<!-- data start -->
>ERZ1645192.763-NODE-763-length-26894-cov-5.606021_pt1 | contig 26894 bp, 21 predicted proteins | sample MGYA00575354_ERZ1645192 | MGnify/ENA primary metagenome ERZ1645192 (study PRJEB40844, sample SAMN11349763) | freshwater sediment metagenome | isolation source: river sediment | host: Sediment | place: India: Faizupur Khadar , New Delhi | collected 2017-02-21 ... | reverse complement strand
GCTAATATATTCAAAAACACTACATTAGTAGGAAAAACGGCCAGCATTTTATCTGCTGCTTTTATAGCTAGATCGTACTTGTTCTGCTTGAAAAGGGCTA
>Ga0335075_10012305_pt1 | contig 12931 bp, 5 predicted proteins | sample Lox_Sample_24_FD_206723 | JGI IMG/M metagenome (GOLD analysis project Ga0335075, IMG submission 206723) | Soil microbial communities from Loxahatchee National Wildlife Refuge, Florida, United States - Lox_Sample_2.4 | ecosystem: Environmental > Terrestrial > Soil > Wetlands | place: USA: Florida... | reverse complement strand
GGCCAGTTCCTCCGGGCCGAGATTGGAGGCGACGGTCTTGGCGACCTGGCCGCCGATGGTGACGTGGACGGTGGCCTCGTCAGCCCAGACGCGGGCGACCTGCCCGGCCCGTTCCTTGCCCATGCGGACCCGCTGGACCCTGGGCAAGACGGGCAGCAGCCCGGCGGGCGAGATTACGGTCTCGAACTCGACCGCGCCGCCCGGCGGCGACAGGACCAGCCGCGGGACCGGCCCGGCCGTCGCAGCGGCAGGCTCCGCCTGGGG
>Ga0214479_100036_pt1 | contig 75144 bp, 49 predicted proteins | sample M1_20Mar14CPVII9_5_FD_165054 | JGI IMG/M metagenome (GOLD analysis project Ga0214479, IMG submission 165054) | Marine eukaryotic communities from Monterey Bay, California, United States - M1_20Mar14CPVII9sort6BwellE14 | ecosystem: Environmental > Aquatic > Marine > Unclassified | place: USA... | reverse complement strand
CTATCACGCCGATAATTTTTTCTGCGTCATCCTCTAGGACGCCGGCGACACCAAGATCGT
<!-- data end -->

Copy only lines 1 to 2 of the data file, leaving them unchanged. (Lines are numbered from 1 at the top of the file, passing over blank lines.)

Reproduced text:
>ERZ1645192.763-NODE-763-length-26894-cov-5.606021_pt1 | contig 26894 bp, 21 predicted proteins | sample MGYA00575354_ERZ1645192 | MGnify/ENA primary metagenome ERZ1645192 (study PRJEB40844, sample SAMN11349763) | freshwater sediment metagenome | isolation source: river sediment | host: Sediment | place: India: Faizupur Khadar , New Delhi | collected 2017-02-21 ... | reverse complement strand
GCTAATATATTCAAAAACACTACATTAGTAGGAAAAACGGCCAGCATTTTATCTGCTGCTTTTATAGCTAGATCGTACTTGTTCTGCTTGAAAAGGGCTA